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Antique silver spoon but no maker

Friends, this is my first post and I’m using it to become familiarised with the forum by asking a question that (at first) might not need a picture. I will need to learn how to do that asap, and Phil has kindly started me on it.
So I have this beautiful tablespoon, lion passant, crowned leopard, duty mark George III, and year letter ‘u’ in the style of 1795. Weight 71 grams, length 22,1 cm.
The thing is, it has no maker’s mark! So I was wondering how frequently such unmarked spoons from that era crop up. I have not found any answer yet. The only remaining attribute on the spoon is a character (?) the same size as the hallmarks, situated next to the duty mark, and looking exactly like a line drawing of a square, bisected through two corners, and the one half removed. So: > , but the angle is exactly 90 degrees. I suspect it is a journeyman’s mark, and as you know, these have not been researched yet and cannot yet be identified as to owner. So I’m pondering over the fact that the maker’s mark is absent. Any thoughts, please? Jan.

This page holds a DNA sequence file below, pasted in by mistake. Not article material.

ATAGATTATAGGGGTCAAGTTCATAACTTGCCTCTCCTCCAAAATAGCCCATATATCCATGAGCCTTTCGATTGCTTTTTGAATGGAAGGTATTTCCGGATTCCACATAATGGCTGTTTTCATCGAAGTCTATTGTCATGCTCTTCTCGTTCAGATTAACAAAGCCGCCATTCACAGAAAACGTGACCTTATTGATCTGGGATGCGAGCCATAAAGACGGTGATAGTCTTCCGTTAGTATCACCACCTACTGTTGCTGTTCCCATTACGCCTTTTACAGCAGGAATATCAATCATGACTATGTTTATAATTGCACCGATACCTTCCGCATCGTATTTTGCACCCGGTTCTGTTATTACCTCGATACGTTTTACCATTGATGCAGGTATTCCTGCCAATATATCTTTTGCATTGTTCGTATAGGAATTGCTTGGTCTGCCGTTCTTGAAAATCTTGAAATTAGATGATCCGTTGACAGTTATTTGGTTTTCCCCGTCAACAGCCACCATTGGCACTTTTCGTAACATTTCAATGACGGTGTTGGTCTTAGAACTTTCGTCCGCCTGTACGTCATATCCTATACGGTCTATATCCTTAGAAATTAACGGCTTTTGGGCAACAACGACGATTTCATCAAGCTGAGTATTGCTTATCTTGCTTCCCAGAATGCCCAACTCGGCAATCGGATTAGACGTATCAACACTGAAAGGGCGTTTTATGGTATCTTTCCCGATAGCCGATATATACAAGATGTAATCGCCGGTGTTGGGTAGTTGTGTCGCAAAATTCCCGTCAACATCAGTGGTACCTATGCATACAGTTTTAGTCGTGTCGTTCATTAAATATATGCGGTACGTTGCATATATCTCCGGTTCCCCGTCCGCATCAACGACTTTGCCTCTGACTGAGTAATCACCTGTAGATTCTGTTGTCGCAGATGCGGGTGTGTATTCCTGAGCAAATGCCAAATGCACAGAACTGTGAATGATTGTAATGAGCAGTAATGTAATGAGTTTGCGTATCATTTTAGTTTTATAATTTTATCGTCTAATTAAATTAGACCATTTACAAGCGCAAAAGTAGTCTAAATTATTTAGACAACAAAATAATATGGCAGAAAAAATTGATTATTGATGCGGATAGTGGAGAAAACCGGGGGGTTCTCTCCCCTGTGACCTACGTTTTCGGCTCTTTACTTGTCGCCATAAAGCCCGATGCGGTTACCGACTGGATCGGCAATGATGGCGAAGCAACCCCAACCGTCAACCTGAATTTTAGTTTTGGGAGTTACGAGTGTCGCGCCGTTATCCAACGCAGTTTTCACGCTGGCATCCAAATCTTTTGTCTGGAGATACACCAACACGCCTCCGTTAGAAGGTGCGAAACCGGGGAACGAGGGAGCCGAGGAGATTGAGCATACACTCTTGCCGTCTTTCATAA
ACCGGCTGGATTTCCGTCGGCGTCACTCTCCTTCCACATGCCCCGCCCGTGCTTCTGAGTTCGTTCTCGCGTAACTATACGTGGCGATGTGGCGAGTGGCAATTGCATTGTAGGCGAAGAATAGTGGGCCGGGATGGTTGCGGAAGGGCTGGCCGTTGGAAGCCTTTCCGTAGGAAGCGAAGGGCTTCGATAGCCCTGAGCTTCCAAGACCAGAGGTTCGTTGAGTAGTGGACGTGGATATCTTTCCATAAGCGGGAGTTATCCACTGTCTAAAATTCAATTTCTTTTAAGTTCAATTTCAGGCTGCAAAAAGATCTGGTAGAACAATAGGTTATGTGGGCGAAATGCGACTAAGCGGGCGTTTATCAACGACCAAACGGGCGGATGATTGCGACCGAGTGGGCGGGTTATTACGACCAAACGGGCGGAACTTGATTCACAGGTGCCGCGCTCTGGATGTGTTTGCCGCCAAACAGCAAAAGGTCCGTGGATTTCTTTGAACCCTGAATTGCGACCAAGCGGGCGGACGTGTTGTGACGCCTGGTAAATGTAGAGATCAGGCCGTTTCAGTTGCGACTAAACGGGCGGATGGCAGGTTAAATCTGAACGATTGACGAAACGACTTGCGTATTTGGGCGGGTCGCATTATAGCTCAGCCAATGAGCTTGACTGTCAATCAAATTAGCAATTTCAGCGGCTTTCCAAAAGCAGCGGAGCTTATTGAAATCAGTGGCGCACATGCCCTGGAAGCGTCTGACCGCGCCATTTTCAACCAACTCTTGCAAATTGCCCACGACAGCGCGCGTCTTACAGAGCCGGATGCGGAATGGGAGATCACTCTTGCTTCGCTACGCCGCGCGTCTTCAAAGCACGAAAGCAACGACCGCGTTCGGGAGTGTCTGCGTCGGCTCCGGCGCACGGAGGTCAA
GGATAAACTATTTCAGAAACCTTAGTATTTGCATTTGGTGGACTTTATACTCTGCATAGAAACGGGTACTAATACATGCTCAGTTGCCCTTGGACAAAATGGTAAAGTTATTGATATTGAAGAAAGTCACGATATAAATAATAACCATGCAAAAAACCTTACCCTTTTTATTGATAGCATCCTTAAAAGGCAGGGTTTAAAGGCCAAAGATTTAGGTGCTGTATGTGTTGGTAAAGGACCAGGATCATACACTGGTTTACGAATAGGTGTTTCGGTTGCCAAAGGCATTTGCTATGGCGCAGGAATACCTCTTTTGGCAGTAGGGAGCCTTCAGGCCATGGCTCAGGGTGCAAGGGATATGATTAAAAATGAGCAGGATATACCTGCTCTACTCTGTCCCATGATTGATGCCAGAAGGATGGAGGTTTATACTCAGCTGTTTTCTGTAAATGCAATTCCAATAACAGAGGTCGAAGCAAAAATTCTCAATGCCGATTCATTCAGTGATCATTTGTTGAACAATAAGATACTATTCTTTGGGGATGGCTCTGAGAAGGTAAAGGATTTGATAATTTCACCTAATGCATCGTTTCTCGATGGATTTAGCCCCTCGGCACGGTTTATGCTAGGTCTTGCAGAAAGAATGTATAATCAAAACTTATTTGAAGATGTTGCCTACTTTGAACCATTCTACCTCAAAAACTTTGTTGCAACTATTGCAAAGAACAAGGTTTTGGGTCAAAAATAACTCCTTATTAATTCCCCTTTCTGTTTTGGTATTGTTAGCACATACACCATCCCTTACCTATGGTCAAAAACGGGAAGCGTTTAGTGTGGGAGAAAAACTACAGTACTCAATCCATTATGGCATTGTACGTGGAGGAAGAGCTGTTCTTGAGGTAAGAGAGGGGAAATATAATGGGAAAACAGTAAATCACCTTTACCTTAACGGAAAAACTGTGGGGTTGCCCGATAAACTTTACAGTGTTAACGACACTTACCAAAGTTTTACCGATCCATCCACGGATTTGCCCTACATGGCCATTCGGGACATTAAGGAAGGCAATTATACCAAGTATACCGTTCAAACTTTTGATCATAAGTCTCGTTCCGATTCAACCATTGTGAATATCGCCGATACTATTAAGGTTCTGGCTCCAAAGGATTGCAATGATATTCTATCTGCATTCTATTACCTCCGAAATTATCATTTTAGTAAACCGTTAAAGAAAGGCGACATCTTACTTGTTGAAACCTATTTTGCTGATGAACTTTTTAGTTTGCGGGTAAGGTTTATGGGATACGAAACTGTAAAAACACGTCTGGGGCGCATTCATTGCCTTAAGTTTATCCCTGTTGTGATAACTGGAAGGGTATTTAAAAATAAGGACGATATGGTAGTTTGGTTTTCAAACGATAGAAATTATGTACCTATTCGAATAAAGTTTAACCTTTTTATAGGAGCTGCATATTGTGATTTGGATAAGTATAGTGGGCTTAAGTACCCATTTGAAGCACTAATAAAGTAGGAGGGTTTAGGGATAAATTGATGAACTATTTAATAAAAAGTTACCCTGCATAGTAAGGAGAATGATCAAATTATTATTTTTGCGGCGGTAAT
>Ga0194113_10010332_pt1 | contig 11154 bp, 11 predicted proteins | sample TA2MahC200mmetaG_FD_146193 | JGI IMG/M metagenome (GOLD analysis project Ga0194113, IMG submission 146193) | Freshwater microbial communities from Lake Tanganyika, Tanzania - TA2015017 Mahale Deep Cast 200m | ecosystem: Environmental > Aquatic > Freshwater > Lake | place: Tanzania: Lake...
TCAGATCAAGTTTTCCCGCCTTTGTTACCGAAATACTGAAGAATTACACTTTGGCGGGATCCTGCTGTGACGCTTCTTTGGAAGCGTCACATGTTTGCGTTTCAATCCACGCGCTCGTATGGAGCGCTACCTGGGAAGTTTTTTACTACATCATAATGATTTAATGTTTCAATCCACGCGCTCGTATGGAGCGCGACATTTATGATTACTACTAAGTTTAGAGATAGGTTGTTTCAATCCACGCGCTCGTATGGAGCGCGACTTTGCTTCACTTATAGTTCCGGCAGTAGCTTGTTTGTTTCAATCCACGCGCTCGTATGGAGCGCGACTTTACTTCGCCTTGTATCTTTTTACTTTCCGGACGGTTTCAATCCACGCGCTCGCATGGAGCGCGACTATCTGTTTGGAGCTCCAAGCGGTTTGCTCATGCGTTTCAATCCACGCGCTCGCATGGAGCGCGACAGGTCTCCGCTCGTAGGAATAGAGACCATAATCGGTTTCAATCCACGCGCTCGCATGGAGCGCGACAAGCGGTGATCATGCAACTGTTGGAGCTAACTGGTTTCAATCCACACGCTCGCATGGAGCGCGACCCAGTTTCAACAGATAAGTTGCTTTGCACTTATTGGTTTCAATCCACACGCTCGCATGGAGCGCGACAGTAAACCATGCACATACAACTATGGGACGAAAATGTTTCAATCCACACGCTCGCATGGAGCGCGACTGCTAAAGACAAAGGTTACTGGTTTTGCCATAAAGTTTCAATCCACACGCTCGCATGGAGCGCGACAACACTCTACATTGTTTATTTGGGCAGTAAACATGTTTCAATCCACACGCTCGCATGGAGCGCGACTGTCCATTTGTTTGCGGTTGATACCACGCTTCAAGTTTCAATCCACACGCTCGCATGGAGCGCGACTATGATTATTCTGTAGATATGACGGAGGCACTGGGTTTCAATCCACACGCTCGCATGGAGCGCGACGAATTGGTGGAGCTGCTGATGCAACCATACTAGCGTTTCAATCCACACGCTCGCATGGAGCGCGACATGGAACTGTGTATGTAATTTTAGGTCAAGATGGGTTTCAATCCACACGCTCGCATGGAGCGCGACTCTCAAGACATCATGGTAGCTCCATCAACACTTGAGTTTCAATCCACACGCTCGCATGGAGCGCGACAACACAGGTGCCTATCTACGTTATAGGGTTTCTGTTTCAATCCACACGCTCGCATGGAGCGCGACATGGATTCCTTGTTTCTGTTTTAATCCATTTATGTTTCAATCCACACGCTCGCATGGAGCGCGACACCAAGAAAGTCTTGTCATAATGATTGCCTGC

Phil’s advice on posting a pic was spot-on! Here’s a pic of the maker-less spoon. Jan.

The mark which you note as a possible journeyman’s mark is actually the maker’s mark. It would originally have been a complete rectangle with the maker’s initials inside but over the years the mark has worn and been polished away until only part of the edge remains.

You may ask why the main hallmark is so clear while the maker’s mark has gone. We need to remember that the maker’s mark is applied by the maker himself and the hallmark is punched by the assay office so it is very likely that different amounts of force were applied. I often see faded maker’s mark with clear hallmarks, but this does seem to be an extreme example.


Phil, your suggestions are noted, and thank you. I do totally agree with you. The contents of the polished-out maker’s mark will stay hidden to research, I think; there are too many makers in that time slot having a square frame. So no hope of whittling the possibilities down! The spoon has clearly seen much honest use, as the dull (flattened) design characteristics, like the drop on the back of the bowl, attests to regular polishing in its extended time of use.

As to the extreme nature of the disappearance of the maker’s mark in comparison to the clear hallmarks, I think we have the depth of indentation of the hallmarks to thank for that!

Any more thoughts from members out there? Jan. :grinning: